Cold weather will move in for the tail end of the storm, and the National Weather Service has issued a winter storm watch for Warren and northern Washington counties and a storm warning for Hamilton and Essex counties from 7 p.m. Friday to 7 p.m Saturday. Up to 10 inches of snow could fall in northern and western areas once the rain changes to snow.
The Glens Falls region should see two to five inches of snow by early Saturday as well as freezing rain as temperatures stay warmer than areas to the north. Colder temperatures will move in for Sunday, with teens likely as a high.
WASHINGTON — In bluntly vulgar language, President Donald Trump questioned Thursday why the U.S. would accept more immigrants from Haiti and "shithole countries" in Africa rather than places like Norway, as he rejected a bipartisan immigration deal, according to people briefed on the extraordinary Oval Office conversation.
Trump's contemptuous description of an entire continent startled lawmakers in the meeting and immediately revived charges that the president is racist. The White House did not deny his remark but issued a statement saying Trump supports immigration policies that welcome "those who can contribute to our society."
Trump's comments came as two senators presented details of a bipartisan compromise that would extend protections against deportation for hundreds of thousands of young immigrants — and also strengthen border protections as Trump has insisted.
The lawmakers had hoped Trump would back their accord, an agreement among six senators evenly split among Republicans and Democrats, ending a months-long, bitter dispute over protecting the "Dreamers." But the White House later rejected it, plunging the issue back into uncertainty just eight days before a deadline that threatens a government shutdown.
Dick Durbin of Illinois, the Senate' s No. 2 Democrat, explained that as part of that deal, a lottery for visas that has benefited people from Africa and other nations would be ended, the sources said, though there could be another way for them to apply. Durbin said people would be allowed to stay in the U.S. who fled here after disasters hit their homes in places including El Salvador, Guatemala and Haiti.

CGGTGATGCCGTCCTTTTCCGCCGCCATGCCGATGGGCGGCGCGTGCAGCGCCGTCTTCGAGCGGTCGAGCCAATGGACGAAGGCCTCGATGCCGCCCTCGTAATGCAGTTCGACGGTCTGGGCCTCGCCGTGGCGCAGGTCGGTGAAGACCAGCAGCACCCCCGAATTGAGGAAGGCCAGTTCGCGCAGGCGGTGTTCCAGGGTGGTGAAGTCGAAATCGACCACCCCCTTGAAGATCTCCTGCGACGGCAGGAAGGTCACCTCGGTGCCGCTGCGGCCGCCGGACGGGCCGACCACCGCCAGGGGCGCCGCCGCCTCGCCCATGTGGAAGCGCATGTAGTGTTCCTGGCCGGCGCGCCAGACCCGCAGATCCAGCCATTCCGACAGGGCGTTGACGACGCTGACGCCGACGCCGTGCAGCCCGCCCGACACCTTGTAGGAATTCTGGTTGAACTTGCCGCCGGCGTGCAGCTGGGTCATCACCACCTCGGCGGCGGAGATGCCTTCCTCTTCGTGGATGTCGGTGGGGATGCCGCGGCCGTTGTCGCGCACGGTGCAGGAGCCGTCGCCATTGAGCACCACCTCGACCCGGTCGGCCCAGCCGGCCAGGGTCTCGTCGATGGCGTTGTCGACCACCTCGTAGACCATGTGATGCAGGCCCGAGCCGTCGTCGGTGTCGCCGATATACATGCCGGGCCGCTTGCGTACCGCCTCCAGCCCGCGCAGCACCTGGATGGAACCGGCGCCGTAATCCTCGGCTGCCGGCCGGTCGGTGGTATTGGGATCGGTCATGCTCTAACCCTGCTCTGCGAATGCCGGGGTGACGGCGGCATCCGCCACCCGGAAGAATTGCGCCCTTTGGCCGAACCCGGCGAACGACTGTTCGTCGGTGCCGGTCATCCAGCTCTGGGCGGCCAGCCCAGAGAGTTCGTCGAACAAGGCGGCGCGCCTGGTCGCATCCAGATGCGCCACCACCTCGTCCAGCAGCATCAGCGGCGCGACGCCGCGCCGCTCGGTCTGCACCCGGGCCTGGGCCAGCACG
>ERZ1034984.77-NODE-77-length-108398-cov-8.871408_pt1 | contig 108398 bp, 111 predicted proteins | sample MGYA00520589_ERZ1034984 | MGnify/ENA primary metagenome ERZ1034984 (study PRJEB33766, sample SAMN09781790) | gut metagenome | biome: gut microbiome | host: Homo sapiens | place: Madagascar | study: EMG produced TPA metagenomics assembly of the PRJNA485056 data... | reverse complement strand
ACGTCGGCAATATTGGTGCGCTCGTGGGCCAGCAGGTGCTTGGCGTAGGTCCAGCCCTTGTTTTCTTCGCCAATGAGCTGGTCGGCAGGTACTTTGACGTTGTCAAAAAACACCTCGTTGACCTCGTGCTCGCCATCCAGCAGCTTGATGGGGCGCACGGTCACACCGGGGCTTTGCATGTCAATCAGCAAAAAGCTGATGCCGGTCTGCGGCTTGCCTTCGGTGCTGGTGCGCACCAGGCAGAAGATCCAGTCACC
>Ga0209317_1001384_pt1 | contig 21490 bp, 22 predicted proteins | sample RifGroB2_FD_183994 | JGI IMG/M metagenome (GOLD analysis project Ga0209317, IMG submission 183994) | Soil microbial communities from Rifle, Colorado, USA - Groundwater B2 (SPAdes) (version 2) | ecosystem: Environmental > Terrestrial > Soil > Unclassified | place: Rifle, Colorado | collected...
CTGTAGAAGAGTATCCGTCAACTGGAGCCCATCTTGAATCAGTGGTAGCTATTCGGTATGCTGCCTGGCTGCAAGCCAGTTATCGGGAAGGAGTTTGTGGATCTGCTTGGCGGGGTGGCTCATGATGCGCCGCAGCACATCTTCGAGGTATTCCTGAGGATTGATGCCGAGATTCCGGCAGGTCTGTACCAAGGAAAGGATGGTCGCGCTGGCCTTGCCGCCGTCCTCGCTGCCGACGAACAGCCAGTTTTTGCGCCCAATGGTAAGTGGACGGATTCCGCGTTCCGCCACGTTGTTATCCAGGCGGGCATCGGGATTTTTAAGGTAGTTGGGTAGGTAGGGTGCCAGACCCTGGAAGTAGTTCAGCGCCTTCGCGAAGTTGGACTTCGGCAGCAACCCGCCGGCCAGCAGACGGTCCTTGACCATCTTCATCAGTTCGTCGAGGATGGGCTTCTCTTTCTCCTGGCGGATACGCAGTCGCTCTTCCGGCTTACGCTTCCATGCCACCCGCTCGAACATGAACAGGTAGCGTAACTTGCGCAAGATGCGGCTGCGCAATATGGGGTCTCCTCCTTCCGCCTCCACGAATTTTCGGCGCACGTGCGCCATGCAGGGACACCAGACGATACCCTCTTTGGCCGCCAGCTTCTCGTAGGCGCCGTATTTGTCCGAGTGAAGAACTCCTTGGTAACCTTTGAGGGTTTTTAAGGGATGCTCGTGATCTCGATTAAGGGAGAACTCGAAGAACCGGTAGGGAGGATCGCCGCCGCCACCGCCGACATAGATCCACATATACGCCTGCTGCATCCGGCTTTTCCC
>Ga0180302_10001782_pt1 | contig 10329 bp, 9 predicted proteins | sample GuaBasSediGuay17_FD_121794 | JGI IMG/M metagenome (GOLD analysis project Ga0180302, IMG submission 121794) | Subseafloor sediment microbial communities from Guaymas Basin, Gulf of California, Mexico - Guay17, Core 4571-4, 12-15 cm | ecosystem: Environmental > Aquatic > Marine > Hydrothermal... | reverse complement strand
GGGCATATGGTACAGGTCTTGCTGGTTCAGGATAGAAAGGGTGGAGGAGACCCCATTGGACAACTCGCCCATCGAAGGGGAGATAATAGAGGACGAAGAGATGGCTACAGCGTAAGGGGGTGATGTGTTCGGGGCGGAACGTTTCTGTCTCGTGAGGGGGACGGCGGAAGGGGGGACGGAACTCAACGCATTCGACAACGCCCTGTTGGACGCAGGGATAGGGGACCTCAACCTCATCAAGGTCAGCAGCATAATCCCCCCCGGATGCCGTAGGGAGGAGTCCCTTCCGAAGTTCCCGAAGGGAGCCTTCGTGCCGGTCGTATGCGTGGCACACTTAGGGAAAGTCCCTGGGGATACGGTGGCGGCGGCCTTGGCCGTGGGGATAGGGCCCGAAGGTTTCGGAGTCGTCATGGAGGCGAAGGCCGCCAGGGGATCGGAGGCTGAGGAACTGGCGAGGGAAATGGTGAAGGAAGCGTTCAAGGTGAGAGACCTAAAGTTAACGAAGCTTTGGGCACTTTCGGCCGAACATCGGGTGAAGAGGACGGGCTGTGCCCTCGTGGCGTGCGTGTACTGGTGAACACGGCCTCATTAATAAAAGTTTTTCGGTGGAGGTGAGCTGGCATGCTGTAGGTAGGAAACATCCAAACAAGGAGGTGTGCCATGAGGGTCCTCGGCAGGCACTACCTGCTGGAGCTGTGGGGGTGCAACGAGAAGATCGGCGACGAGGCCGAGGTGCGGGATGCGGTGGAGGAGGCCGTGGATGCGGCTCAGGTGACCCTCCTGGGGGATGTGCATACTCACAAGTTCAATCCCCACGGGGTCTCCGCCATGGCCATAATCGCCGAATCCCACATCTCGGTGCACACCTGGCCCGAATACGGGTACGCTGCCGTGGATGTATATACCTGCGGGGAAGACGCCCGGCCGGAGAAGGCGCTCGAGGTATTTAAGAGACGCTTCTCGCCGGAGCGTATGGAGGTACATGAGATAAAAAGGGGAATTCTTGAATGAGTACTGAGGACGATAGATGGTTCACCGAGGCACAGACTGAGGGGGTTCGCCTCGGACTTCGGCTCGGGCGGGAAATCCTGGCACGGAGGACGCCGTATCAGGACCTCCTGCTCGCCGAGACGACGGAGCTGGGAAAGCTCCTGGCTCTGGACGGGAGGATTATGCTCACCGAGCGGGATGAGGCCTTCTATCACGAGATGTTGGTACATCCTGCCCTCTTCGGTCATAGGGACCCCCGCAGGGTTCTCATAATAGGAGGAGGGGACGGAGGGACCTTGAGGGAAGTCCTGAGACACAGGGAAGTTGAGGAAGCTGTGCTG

Trump specifically questioned why the U.S. would want to admit more people from Haiti. As for Africa, he asked why more people from "shithole countries" should be allowed into the U.S., the sources said.
The president suggested that instead, the U.S. should allow more entrants from countries like Norway. Trump met this week with Norwegian Prime Minister Erna Solberg.
Late Thursday, Trump was pushing for "a Great Wall" and criticizing Democrats' stance on immigration, highlighting the difficulties for any negotiations.
"The Democrats seem intent on having people and drugs pour into our country from the Southern Border, risking thousands of lives in the process. It is my duty to protect the lives and safety of all Americans," he said in a late-night tweet. "We must build a Great Wall ..."
Asked about the earlier remarks insulting other countries, White House spokesman Raj Shah did not deny them.
"Certain Washington politicians choose to fight for foreign countries, but President Trump will always fight for the American people," he said.
Trump's remarks were remarkable even by the standards of a president who has been accused by his foes of racist attitudes and has routinely smashed through public decorum that his modern predecessors have generally embraced.